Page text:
PPP in the P-p-pandemic

PPP? The three Ps may ring a bell for many as a term describing the economy, even though in the wake of COVID-19 pandemic, the same acronym has been used to mean something else. The so-called Paycheck Protection Program, launched in the US to aid and protect the most vulnerable companies in America during the pandemic crisis, has made recent headlines as a possible misstep by the government. Apparently many of the bailed-out sole traders never paid back the loans, and the public coffer got suddenly even emptier than before. But hang on, weren’t we supposed to talk about a different PPP?


Yes, that we did. The PPP in question is Purchasing power parity, an economic theory which states, in simplest terms, that your country’s money’s worth can be checked against what goods you can buy with it, and, if you then check what it costs to buy the same goods in another country, you will be able to see the real worth of this currency. In an ideal situation, the price for the same type of product should be similar when factoring in the actual exchange rate between two currencies. That it is not so may mean that one of the two compared countries is in a worse or better shape economically, because through that measurement and the country’s GDP (gross domestic product – basically all the money a country makes in a year) you can roughly assess how the country’s economy and currency is doing.



Good news then, as globally PPP has been steadily rising, and the ones who can actually influence this indicator have grown more numerous over the last decade. It seems that if you take the wealthiest and poorest people out of the equation, PPP can become an expression of the economic activities (such as buying, mostly) of the middle class. Fun fact: even despite COVID-19 this group now constitutes 50% of all global population. And the leading middle class country is no longer the US, but China, who has also overtaken US in terms of GDP.



Sounds a bit dull and stuffy, something for lovers of economic theory, right? Well, back in the 1980s some researchers also thought so and invented the the Big Mac Index. If that sounds quirky and made-up, it is. And yet numerous serious research papers were written on the subject, and the BMI (not the body mass index, though if you overdo it with your Big Mac consumption, you’d definitely need to keep that in check!) has been featured in economy textbooks. A playful theory, perhaps, where instead of some typical (boring) goods, the grand old Big Mac (burger from McDonald’s) is compared across the countries. Interestingly, PPP data points often coincide with burgernomics (this is what the Big Mac Index is being called often as a theory). This suggests that, if a country has a McDonald’s, its PPP is already on the right track, and if it also correlates positively with the US currency value, the country’s currency is solid.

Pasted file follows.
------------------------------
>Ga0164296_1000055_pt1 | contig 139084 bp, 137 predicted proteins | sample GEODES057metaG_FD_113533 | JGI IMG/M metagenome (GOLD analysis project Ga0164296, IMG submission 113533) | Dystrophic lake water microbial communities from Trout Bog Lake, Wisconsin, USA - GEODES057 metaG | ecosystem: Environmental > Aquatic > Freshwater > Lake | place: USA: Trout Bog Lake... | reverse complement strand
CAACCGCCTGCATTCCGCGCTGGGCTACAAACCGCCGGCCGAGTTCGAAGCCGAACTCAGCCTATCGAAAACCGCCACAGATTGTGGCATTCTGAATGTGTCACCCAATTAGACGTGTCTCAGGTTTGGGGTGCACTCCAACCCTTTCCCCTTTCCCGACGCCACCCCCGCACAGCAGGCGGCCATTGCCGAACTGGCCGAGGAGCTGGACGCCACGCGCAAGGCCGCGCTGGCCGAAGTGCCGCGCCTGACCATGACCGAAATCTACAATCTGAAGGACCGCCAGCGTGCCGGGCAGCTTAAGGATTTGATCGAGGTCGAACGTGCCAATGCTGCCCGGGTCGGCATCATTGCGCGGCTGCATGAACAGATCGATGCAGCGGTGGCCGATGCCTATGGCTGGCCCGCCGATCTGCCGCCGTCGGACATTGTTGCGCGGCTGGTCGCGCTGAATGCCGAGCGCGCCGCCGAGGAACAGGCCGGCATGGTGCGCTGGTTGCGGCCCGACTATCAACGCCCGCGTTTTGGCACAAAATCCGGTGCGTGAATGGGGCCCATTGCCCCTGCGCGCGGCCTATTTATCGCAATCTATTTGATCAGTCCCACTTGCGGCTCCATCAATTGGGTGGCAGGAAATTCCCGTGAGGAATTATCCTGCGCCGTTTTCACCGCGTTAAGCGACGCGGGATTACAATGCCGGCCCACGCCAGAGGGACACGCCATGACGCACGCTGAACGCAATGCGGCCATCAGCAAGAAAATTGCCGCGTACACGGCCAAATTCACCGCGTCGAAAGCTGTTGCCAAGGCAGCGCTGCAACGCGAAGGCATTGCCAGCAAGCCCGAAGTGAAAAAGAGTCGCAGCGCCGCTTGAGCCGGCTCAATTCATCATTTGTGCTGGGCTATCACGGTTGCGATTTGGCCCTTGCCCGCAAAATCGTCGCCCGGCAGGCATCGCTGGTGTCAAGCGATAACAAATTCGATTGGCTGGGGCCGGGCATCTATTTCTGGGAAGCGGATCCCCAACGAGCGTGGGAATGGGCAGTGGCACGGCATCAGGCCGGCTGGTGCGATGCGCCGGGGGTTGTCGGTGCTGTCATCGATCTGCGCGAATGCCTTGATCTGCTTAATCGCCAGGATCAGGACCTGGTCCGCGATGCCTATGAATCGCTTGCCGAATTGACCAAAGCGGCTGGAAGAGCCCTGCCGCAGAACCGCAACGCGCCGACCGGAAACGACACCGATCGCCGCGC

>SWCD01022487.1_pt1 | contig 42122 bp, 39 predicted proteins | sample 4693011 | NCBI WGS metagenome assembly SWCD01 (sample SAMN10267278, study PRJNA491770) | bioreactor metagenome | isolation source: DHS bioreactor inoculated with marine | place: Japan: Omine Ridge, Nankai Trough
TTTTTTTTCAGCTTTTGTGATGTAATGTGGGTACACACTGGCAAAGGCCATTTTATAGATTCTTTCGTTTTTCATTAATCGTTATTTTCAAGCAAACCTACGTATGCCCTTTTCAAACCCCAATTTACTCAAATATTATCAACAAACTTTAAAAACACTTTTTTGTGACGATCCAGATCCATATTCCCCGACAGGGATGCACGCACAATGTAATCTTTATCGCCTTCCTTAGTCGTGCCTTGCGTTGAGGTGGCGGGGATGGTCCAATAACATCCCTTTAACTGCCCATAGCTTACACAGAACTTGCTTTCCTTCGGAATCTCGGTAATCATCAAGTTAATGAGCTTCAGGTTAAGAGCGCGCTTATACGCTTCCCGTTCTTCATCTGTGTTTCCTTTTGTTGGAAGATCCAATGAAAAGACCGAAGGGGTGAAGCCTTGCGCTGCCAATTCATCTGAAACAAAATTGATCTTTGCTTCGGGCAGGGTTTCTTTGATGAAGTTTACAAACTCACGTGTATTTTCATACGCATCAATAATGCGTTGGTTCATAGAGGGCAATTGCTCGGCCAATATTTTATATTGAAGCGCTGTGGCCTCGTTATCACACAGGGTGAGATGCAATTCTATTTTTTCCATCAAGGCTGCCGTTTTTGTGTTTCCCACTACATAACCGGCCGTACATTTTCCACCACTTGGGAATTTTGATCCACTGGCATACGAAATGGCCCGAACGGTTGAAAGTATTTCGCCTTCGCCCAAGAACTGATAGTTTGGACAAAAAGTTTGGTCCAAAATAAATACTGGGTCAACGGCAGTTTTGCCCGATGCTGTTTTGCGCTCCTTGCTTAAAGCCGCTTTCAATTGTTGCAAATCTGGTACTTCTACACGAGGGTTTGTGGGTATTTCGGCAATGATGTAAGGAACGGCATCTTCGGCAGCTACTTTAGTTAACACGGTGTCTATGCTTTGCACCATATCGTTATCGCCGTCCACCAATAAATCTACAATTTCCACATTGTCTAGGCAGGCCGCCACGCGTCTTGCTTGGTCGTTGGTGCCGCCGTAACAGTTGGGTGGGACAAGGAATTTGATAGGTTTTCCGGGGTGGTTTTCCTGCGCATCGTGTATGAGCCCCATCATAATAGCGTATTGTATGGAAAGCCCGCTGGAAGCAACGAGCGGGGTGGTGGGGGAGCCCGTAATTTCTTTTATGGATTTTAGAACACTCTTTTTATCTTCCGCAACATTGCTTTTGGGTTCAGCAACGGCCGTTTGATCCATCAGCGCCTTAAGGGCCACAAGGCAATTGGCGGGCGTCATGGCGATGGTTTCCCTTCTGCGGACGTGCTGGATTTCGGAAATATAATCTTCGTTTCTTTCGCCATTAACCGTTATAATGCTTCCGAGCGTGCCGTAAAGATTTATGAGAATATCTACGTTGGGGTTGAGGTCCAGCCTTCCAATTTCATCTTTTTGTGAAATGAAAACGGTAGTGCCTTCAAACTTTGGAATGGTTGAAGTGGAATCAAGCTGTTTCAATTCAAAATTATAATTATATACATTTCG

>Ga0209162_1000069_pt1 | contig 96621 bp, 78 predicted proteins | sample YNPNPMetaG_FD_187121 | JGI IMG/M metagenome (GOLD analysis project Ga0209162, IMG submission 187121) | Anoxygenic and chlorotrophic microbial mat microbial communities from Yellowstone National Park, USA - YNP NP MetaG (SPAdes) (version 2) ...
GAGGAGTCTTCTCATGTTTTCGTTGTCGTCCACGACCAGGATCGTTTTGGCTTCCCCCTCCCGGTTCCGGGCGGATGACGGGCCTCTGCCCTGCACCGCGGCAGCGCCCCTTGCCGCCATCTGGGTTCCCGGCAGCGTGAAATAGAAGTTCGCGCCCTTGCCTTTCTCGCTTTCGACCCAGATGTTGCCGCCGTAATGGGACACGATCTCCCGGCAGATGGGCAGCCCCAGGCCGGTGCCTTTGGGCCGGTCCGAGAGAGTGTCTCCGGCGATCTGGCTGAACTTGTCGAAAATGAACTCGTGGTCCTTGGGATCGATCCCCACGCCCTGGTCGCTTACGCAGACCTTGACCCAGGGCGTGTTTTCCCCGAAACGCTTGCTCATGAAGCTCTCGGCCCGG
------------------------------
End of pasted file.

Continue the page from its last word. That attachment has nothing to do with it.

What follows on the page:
So what have we learned today, then? That PPP can mean different things, just like BMI. But if that was a little TMI for you, you can always just let it all go and opt for a nice, juicy burger. Check the price, though. With your currency, it might be cheaper to make one at home!



to ring a bell – świtać (komuś), przywodzić coś na myśl
term – pojęcie
in the wake of sth – w następstwie czegoś, po czymś
acronym – skrót
so-called – tak zwany
paycheck – wypłata (US)
vulnerable – narażony, bezbronny
to make headlines – odbić się szerokim echem, trafić na nagłówki
misstep – potknięcie, zła decyzja
to bail sb out – wesprzeć kogoś finansowo, wyciągnąć z tarapatów
sole trader – indywidualny przedsiębiorca
to pay sth back – spłacić coś, zwrócić (pożyczkę)
coffer – kiesa, tu: skarb (państwa)
hang on… – chwila…
purchasing power parity (PPP) – parytet siły nabywczej
in simplest terms – mówiąc najprościej
currency – waluta
to factor sth in – uwzględnić coś (np. w wyliczeniach)
exchange rate – kurs wymiany walut
compared – porównywany
measurement – pomiar
GDP (gross domestic product) – PKB, produkt krajowy brutto
roughly – z grubsza
to assess sth – oszacować coś
steadily – stale, równomiernie
indicator – wskaźnik
numerous – liczny
wealthy – zamożny
to take sb out of the equation – nie uwzględnić kogoś, pominąć
expression – wyrażenie
fun fact – ciekawostka
to constitute X – być X, stanowić X
to overtake sb – wyprzedzić kogoś
in terms of sth – pod względem czegoś
dull – nudny
stuffy – nadęty, staroświecki
researcher – badacz
to invent sth – wynaleźć coś
quirky – dziwaczny
made-up – wymyślony, nieprawdziwy
research paper – praca badawcza
on the subject – w temacie, na dany temat
body mass index (BMI) – indeks masy ciała
to overdo sth – przesadzić z czymś
to keep sth in check – pilnować czegoś
to feature somewhere – pojawić się gdzieś, być wymienionym
playful – żartobliwy
grand – wielki, wspaniały
interestingly – co ciekawe
data point – punkt danych/pomiarowy
to coincide with sth – zbiegać się czymś, pokrywać
on the right track – we właściwym kierunku (np. rozwijać się)
to correlate – korelować
solid – tu: w dobrym stanie
TMI (too much information) – zbyt otwarte mówienie o czymś (nieprzyjemnym, wstydliwym itp.)
to opt for sth – optować za czymś

by Prochor Aniszczuk

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